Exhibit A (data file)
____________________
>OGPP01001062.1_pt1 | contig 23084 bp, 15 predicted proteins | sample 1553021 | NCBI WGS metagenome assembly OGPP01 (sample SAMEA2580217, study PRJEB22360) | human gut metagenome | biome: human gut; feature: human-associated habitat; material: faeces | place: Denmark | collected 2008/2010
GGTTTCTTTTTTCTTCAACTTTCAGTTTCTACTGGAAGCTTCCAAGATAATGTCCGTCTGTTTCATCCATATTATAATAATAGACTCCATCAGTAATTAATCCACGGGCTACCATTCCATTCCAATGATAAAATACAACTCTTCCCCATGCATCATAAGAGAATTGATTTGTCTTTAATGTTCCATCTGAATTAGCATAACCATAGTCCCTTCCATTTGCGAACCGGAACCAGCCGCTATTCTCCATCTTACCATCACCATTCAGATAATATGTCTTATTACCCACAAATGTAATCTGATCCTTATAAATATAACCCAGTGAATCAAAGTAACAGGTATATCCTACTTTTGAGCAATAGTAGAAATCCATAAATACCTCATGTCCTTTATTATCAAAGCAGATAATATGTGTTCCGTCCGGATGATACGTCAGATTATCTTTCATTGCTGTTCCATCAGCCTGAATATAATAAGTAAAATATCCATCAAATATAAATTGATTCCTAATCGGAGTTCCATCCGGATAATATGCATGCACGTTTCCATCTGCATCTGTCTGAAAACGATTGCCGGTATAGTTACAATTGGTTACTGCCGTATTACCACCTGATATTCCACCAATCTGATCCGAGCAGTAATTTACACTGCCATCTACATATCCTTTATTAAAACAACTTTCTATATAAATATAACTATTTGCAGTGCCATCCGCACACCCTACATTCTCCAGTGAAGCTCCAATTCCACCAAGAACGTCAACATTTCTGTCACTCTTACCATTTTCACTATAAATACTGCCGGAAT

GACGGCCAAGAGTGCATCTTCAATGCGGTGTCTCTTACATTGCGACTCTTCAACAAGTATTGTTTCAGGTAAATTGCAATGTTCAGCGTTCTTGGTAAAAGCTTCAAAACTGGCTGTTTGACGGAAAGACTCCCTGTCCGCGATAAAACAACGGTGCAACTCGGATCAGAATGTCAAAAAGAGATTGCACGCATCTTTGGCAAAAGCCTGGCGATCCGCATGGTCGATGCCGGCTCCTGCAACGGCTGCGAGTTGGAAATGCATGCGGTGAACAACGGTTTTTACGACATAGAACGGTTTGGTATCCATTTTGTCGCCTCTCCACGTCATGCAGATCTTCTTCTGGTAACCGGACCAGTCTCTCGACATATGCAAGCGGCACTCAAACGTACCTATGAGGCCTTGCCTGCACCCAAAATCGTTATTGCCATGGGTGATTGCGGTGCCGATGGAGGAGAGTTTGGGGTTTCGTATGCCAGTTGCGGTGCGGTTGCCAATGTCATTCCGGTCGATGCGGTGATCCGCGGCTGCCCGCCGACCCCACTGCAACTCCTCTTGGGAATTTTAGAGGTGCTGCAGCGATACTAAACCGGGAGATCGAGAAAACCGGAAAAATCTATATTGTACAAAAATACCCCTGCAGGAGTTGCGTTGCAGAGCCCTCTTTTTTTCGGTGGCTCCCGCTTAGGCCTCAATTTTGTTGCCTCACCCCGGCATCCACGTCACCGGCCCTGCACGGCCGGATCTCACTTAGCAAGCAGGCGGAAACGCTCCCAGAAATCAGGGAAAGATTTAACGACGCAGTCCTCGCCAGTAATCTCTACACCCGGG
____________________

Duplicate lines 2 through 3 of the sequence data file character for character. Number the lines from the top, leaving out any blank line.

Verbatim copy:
GGTTTCTTTTTTCTTCAACTTTCAGTTTCTACTGGAAGCTTCCAAGATAATGTCCGTCTGTTTCATCCATATTATAATAATAGACTCCATCAGTAATTAATCCACGGGCTACCATTCCATTCCAATGATAAAATACAACTCTTCCCCATGCATCATAAGAGAATTGATTTGTCTTTAATGTTCCATCTGAATTAGCATAACCATAGTCCCTTCCATTTGCGAACCGGAACCAGCCGCTATTCTCCATCTTACCATCACCATTCAGATAATATGTCTTATTACCCACAAATGTAATCTGATCCTTATAAATATAACCCAGTGAATCAAAGTAACAGGTATATCCTACTTTTGAGCAATAGTAGAAATCCATAAATACCTCATGTCCTTTATTATCAAAGCAGATAATATGTGTTCCGTCCGGATGATACGTCAGATTATCTTTCATTGCTGTTCCATCAGCCTGAATATAATAAGTAAAATATCCATCAAATATAAATTGATTCCTAATCGGAGTTCCATCCGGATAATATGCATGCACGTTTCCATCTGCATCTGTCTGAAAACGATTGCCGGTATAGTTACAATTGGTTACTGCCGTATTACCACCTGATATTCCACCAATCTGATCCGAGCAGTAATTTACACTGCCATCTACATATCCTTTATTAAAACAACTTTCTATATAAATATAACTATTTGCAGTGCCATCCGCACACCCTACATTCTCCAGTGAAGCTCCAATTCCACCAAGAACGTCAACATTTCTGTCACTCTTACCATTTTCACTATAAATACTGCCGGAAT

GACGGCCAAGAGTGCATCTTCAATGCGGTGTCTCTTACATTGCGACTCTTCAACAAGTATTGTTTCAGGTAAATTGCAATGTTCAGCGTTCTTGGTAAAAGCTTCAAAACTGGCTGTTTGACGGAAAGACTCCCTGTCCGCGATAAAACAACGGTGCAACTCGGATCAGAATGTCAAAAAGAGATTGCACGCATCTTTGGCAAAAGCCTGGCGATCCGCATGGTCGATGCCGGCTCCTGCAACGGCTGCGAGTTGGAAATGCATGCGGTGAACAACGGTTTTTACGACATAGAACGGTTTGGTATCCATTTTGTCGCCTCTCCACGTCATGCAGATCTTCTTCTGGTAACCGGACCAGTCTCTCGACATATGCAAGCGGCACTCAAACGTACCTATGAGGCCTTGCCTGCACCCAAAATCGTTATTGCCATGGGTGATTGCGGTGCCGATGGAGGAGAGTTTGGGGTTTCGTATGCCAGTTGCGGTGCGGTTGCCAATGTCATTCCGGTCGATGCGGTGATCCGCGGCTGCCCGCCGACCCCACTGCAACTCCTCTTGGGAATTTTAGAGGTGCTGCAGCGATACTAAACCGGGAGATCGAGAAAACCGGAAAAATCTATATTGTACAAAAATACCCCTGCAGGAGTTGCGTTGCAGAGCCCTCTTTTTTTCGGTGGCTCCCGCTTAGGCCTCAATTTTGTTGCCTCACCCCGGCATCCACGTCACCGGCCCTGCACGGCCGGATCTCACTTAGCAAGCAGGCGGAAACGCTCCCAGAAATCAGGGAAAGATTTAACGACGCAGTCCTCGCCAGTAATCTCTACACCCGGG